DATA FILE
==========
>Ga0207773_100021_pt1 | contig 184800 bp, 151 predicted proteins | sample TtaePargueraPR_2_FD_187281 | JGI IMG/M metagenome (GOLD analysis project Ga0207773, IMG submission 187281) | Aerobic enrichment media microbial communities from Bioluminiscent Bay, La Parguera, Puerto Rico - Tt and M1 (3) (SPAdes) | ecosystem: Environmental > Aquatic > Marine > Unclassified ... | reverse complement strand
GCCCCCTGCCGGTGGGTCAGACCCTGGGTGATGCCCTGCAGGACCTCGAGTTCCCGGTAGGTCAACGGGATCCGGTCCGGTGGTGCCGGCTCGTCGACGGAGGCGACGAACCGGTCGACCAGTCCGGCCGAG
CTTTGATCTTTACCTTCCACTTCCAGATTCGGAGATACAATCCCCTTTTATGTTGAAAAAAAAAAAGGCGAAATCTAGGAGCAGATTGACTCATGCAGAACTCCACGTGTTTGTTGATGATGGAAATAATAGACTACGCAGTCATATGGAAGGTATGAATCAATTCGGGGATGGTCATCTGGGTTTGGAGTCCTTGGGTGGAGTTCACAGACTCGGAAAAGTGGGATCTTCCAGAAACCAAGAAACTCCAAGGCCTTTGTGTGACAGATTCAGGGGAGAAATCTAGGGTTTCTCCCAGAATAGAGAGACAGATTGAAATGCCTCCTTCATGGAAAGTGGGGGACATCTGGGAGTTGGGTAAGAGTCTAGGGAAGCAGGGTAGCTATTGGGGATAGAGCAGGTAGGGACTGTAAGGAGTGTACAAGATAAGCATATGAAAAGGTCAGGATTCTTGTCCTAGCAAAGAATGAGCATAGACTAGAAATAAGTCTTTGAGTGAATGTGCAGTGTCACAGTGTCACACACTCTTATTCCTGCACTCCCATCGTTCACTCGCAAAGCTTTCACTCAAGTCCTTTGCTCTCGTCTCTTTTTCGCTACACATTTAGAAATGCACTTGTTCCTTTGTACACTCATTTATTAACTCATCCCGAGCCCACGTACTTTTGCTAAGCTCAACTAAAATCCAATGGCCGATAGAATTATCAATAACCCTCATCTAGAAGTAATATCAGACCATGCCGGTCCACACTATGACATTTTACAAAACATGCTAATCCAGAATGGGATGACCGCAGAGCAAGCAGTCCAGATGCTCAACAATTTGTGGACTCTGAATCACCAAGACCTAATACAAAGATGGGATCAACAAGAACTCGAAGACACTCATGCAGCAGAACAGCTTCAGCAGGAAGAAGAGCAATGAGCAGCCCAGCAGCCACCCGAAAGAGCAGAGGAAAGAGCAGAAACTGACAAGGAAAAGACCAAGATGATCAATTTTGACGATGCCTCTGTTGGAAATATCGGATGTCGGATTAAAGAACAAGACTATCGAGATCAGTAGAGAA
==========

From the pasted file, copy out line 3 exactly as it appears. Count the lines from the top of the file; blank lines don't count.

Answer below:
CTTTGATCTTTACCTTCCACTTCCAGATTCGGAGATACAATCCCCTTTTATGTTGAAAAAAAAAAAGGCGAAATCTAGGAGCAGATTGACTCATGCAGAACTCCACGTGTTTGTTGATGATGGAAATAATAGACTACGCAGTCATATGGAAGGTATGAATCAATTCGGGGATGGTCATCTGGGTTTGGAGTCCTTGGGTGGAGTTCACAGACTCGGAAAAGTGGGATCTTCCAGAAACCAAGAAACTCCAAGGCCTTTGTGTGACAGATTCAGGGGAGAAATCTAGGGTTTCTCCCAGAATAGAGAGACAGATTGAAATGCCTCCTTCATGGAAAGTGGGGGACATCTGGGAGTTGGGTAAGAGTCTAGGGAAGCAGGGTAGCTATTGGGGATAGAGCAGGTAGGGACTGTAAGGAGTGTACAAGATAAGCATATGAAAAGGTCAGGATTCTTGTCCTAGCAAAGAATGAGCATAGACTAGAAATAAGTCTTTGAGTGAATGTGCAGTGTCACAGTGTCACACACTCTTATTCCTGCACTCCCATCGTTCACTCGCAAAGCTTTCACTCAAGTCCTTTGCTCTCGTCTCTTTTTCGCTACACATTTAGAAATGCACTTGTTCCTTTGTACACTCATTTATTAACTCATCCCGAGCCCACGTACTTTTGCTAAGCTCAACTAAAATCCAATGGCCGATAGAATTATCAATAACCCTCATCTAGAAGTAATATCAGACCATGCCGGTCCACACTATGACATTTTACAAAACATGCTAATCCAGAATGGGATGACCGCAGAGCAAGCAGTCCAGATGCTCAACAATTTGTGGACTCTGAATCACCAAGACCTAATACAAAGATGGGATCAACAAGAACTCGAAGACACTCATGCAGCAGAACAGCTTCAGCAGGAAGAAGAGCAATGAGCAGCCCAGCAGCCACCCGAAAGAGCAGAGGAAAGAGCAGAAACTGACAAGGAAAAGACCAAGATGATCAATTTTGACGATGCCTCTGTTGGAAATATCGGATGTCGGATTAAAGAACAAGACTATCGAGATCAGTAGAGAA